The UK is Reaping What the British Media Have Been Sowing for a Long Time

Will the Real Project Fear Please Stand Up? 

Defenestrations: (Un)Framing the EU Referendum Debate, Part I

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7 Responses to Brexit and Democracy

  1. Trafford says:

    Having ignored democracy in Ireland, France, Greece, the Netherlands and Denmark in previous referenda, suddenly democracy has become sacrosanct. But are UK voters (13% of the EU population) not also European voters? The EU clearly doesn’t think so – rather than listening to them they are dismissed as wrong and simply a UK problem. The reaction of the EU has basically vindicated the Leave voter. They were not listened to by the EU before the vote and they are not listened to now.

    The EU knows full well that with such a weak “Leave” mandate it could easily offer even just a fig leaf to the UK which would convince a further 2% of the electorate to change its mind (as they did with Ireland on the Lisbon Treaty which was defeated by over 53% first time round). Indeed various polls have suggested that somewhere between 5 and 20% of Leave voters would vote differently if the referendum were held again. The EU is essentially ridding itself of a problem by allowing the UK walk away. It looks increasingly as though it has obtained exactly the result it wanted. With the various threats made before the vote calculated to stoke nationalistic pride and the barely contained glee from Guy Verhofstadt, Donald Tusk and others in the European Parliament when sanctimoniously extolling democracy after the result.

    The EU understandably wishes to ensure stability in the EU and avoid contagion. To achieve this they could either make efforts to prevent the UK from leaving or ensure that the UK pays such a high price for leaving that no other disillusioned nations are tempted to follow. The EU is equally understandably increasingly fed up with making exceptions to please the British. However, there were a number of pan-European issues debated in the referendum for which affect all EU countries such as the lack of accountability, the lack of control of the budget and explosion in cost of the EC. Ironically, now that the UK is walking towards the exit these reforms are becoming more likely but could so easily be used as a peace-offering to the UK electorate and reverse the result. The more thorny issue of immigration which was important to many voters (but certainly not half the population) might take longer to debate but could be debated from within the EU rather than requiring a hard exit.

    The EU’s alternative is in effect to ensure that the UK exit is unsuccessful. This strikes me as both risky and destructive – there are unfortunate precedents for the attempted humiliation of a European country in the not too distant past, but (more optimistically) the failure of the UK is by no means a certainty! A safer way to ensure EU cohesion is surely to listen to and learn from the electorate rather than ejecting it.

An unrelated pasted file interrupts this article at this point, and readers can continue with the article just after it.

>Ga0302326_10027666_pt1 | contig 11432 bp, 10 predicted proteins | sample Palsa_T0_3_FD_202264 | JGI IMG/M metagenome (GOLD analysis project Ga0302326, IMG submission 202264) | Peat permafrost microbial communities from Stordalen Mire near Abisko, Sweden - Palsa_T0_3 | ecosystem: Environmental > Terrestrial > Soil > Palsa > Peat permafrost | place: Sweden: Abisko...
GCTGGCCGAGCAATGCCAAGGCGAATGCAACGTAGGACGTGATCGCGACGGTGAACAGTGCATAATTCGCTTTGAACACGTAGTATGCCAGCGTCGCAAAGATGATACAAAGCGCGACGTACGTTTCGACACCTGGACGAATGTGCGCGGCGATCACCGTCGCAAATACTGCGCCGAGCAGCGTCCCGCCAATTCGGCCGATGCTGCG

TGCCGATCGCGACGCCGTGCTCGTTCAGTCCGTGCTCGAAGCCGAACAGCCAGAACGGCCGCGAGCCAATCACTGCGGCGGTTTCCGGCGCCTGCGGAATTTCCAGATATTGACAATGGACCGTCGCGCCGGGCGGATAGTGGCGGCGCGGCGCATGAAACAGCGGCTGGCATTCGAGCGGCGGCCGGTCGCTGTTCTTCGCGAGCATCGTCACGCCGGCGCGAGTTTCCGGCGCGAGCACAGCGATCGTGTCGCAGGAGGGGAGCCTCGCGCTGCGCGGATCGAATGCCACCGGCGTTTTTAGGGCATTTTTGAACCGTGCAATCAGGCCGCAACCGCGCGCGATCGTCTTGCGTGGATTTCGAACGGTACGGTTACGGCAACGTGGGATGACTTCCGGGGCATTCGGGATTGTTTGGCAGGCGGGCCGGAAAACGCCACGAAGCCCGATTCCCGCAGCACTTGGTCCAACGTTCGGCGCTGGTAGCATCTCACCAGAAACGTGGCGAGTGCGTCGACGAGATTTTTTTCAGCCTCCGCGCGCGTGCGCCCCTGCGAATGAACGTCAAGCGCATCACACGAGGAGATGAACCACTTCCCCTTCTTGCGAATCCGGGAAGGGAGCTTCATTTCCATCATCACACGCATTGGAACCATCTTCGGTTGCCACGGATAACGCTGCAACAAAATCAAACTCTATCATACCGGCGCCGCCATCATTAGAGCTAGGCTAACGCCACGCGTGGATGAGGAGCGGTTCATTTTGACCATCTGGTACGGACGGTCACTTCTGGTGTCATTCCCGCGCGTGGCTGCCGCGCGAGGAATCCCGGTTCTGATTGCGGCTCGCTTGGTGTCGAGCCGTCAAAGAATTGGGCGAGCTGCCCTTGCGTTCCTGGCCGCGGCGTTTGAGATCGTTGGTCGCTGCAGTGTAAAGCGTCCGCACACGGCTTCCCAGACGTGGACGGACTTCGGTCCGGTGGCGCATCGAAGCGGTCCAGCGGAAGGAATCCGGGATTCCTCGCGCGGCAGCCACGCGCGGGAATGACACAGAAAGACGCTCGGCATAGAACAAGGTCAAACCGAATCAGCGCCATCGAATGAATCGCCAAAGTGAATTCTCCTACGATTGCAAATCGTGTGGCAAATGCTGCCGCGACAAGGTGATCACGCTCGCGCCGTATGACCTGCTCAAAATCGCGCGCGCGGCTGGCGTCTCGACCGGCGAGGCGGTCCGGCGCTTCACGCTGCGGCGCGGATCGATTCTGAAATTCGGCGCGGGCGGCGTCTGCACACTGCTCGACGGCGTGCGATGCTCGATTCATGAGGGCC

2. LastSurvivor says:

    Leaving the EU is only a first step. To put things in a way that even the most brain-dead, arrogant politician/academic/corporate idiot might understand, the real world has finally spoken and will no longer be silenced. This situation has been on it’s way ever since the Thatcher era began in 1979, ushering in the entire ethos of “me first and to hell with all others” that has characterised British attitudes to all aspects of life ever since. Those on the receiving end of such constant verbal and moral detritus have finally made it plain that enough is enough. Whatever role or position in life a human being fulfils, he or she is entitled to expect treatment suitable to a human being, not that of a meaningless cog in an overly complicated and ultimately useless machine. Yes, politics is falling apart, our previous parliamentary system has finally begun it’s death throes, thank God. Those who retain any form of morality will hopefully be making certain that ‘Thatcher’s Britain’ cannot and will never see the light of day again. We have taken a first step towards political and social freedom after far too many years being treated like mentally subnormal toddlers. More changes are coming – very radical changes I don’t doubt – and they will come very soon. The Britain of 2030 will hopefully be as far from the Britain of 2016 as it is humanly possible to get.

  3. Nat Palazzo says:

    The Global Elitists were caught with their pants down, I’m afraid. After years of complacency, reality caught up with them. They have acted with impunity, and are now paying the price. It seems that Remain is more worried than Leave. The Leavers are made of sterner stuff. They may be intellectually inferior, lesser paid, lower IQ’d, and less ambitious, but they have the courage and bravery that the Elitists lack.

  4. M Vine says:

    “[The Remain campaign] did not take the anger and alienation seriously.”

    It’s that very anger and alienation that will be multiplied a hundredfold if the establishment reverses the vote, which is basically what you are calling for in this article (and I say this as a Remain supporter).

    Doing so would embolden the far right and create massive social unrest, at the very least.

    Perhaps you think this is an acceptable price to pay for avoiding the economic consequences of Brexit and tightening up UK democracy. But I think this article should be clear on that. Reversing the vote would not be without grave consequences.

  5. Roberto Orsi says:

    It seems to me somewhat ungenerous to say that “the vote was called not in response to popular demand but in response to internal differences within the Tory party”. The vote was made possible by the European Union Referendum Act 2015, which was approved by the House of Commons by a majority of 544 to 53, only ONE Labour MP and the SNP were against. This is certainly an act of representative democracy. There was surely a strong popular demand for the referendum, certainly among conservative voters, who have the relative majority in the country, not to mention the 3.8 million people who voted UKIP at the 2015 General Elections. The result itself and the high turnout of the EU referendum shows that the question was rather legitimate, going far beyond internal disputes within the Conservatives. Leave actually won because of the votes coming from progressivist areas, whose support for Remain was significantly weaker than expected. Even in Greater London, 41% of votes went to Leave.
    Not triggering Article 50 at this point would devastate the political capital of the British ruling class to a point of no return. It will only make the problem bigger and far more dangerous in the future.
    I am afraid we are now seeing pre-civil war conditions in a number of EU countries (France is perhaps the most worrying situation, as even prime minister Valls explicitly stated the risk of war), the consequences of decades of mismanagement. Dialogue is rapidly becoming impossible/futile. Be prepared.